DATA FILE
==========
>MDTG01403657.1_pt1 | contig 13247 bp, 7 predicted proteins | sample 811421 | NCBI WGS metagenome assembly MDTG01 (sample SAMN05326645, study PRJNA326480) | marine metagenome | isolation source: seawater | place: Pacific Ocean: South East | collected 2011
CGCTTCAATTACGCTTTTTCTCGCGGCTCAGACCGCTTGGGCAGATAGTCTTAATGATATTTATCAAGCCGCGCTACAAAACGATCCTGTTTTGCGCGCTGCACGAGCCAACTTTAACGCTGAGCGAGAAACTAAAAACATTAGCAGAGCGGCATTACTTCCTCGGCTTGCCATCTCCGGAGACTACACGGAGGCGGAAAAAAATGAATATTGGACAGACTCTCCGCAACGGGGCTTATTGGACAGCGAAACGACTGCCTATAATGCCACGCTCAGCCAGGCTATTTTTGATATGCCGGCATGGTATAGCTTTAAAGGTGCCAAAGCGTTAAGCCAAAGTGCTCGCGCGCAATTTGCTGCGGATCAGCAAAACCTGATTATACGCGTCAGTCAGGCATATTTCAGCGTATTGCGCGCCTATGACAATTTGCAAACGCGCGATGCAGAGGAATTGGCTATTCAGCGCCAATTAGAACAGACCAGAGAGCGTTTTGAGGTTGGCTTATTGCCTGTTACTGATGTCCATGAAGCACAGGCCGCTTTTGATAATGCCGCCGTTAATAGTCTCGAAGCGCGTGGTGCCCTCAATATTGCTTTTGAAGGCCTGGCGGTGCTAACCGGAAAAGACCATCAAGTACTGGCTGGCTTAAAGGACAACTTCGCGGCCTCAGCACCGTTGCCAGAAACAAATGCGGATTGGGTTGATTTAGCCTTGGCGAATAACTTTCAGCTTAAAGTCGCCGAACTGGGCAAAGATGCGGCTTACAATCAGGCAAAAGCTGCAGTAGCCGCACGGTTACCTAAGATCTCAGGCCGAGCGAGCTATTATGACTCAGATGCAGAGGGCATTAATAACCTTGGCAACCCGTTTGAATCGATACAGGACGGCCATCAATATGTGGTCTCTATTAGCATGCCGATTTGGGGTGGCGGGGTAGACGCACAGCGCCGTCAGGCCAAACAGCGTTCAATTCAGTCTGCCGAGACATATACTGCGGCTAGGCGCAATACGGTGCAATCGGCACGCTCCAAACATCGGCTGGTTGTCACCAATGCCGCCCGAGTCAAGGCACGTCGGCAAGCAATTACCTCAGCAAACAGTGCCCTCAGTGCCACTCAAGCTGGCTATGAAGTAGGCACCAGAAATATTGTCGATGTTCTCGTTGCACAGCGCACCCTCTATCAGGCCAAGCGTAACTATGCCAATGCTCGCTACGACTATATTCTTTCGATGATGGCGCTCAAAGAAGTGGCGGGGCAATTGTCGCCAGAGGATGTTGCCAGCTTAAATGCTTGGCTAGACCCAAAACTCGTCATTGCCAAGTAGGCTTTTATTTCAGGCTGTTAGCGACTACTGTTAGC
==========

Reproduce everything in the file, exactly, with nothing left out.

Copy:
>MDTG01403657.1_pt1 | contig 13247 bp, 7 predicted proteins | sample 811421 | NCBI WGS metagenome assembly MDTG01 (sample SAMN05326645, study PRJNA326480) | marine metagenome | isolation source: seawater | place: Pacific Ocean: South East | collected 2011
CGCTTCAATTACGCTTTTTCTCGCGGCTCAGACCGCTTGGGCAGATAGTCTTAATGATATTTATCAAGCCGCGCTACAAAACGATCCTGTTTTGCGCGCTGCACGAGCCAACTTTAACGCTGAGCGAGAAACTAAAAACATTAGCAGAGCGGCATTACTTCCTCGGCTTGCCATCTCCGGAGACTACACGGAGGCGGAAAAAAATGAATATTGGACAGACTCTCCGCAACGGGGCTTATTGGACAGCGAAACGACTGCCTATAATGCCACGCTCAGCCAGGCTATTTTTGATATGCCGGCATGGTATAGCTTTAAAGGTGCCAAAGCGTTAAGCCAAAGTGCTCGCGCGCAATTTGCTGCGGATCAGCAAAACCTGATTATACGCGTCAGTCAGGCATATTTCAGCGTATTGCGCGCCTATGACAATTTGCAAACGCGCGATGCAGAGGAATTGGCTATTCAGCGCCAATTAGAACAGACCAGAGAGCGTTTTGAGGTTGGCTTATTGCCTGTTACTGATGTCCATGAAGCACAGGCCGCTTTTGATAATGCCGCCGTTAATAGTCTCGAAGCGCGTGGTGCCCTCAATATTGCTTTTGAAGGCCTGGCGGTGCTAACCGGAAAAGACCATCAAGTACTGGCTGGCTTAAAGGACAACTTCGCGGCCTCAGCACCGTTGCCAGAAACAAATGCGGATTGGGTTGATTTAGCCTTGGCGAATAACTTTCAGCTTAAAGTCGCCGAACTGGGCAAAGATGCGGCTTACAATCAGGCAAAAGCTGCAGTAGCCGCACGGTTACCTAAGATCTCAGGCCGAGCGAGCTATTATGACTCAGATGCAGAGGGCATTAATAACCTTGGCAACCCGTTTGAATCGATACAGGACGGCCATCAATATGTGGTCTCTATTAGCATGCCGATTTGGGGTGGCGGGGTAGACGCACAGCGCCGTCAGGCCAAACAGCGTTCAATTCAGTCTGCCGAGACATATACTGCGGCTAGGCGCAATACGGTGCAATCGGCACGCTCCAAACATCGGCTGGTTGTCACCAATGCCGCCCGAGTCAAGGCACGTCGGCAAGCAATTACCTCAGCAAACAGTGCCCTCAGTGCCACTCAAGCTGGCTATGAAGTAGGCACCAGAAATATTGTCGATGTTCTCGTTGCACAGCGCACCCTCTATCAGGCCAAGCGTAACTATGCCAATGCTCGCTACGACTATATTCTTTCGATGATGGCGCTCAAAGAAGTGGCGGGGCAATTGTCGCCAGAGGATGTTGCCAGCTTAAATGCTTGGCTAGACCCAAAACTCGTCATTGCCAAGTAGGCTTTTATTTCAGGCTGTTAGCGACTACTGTTAGC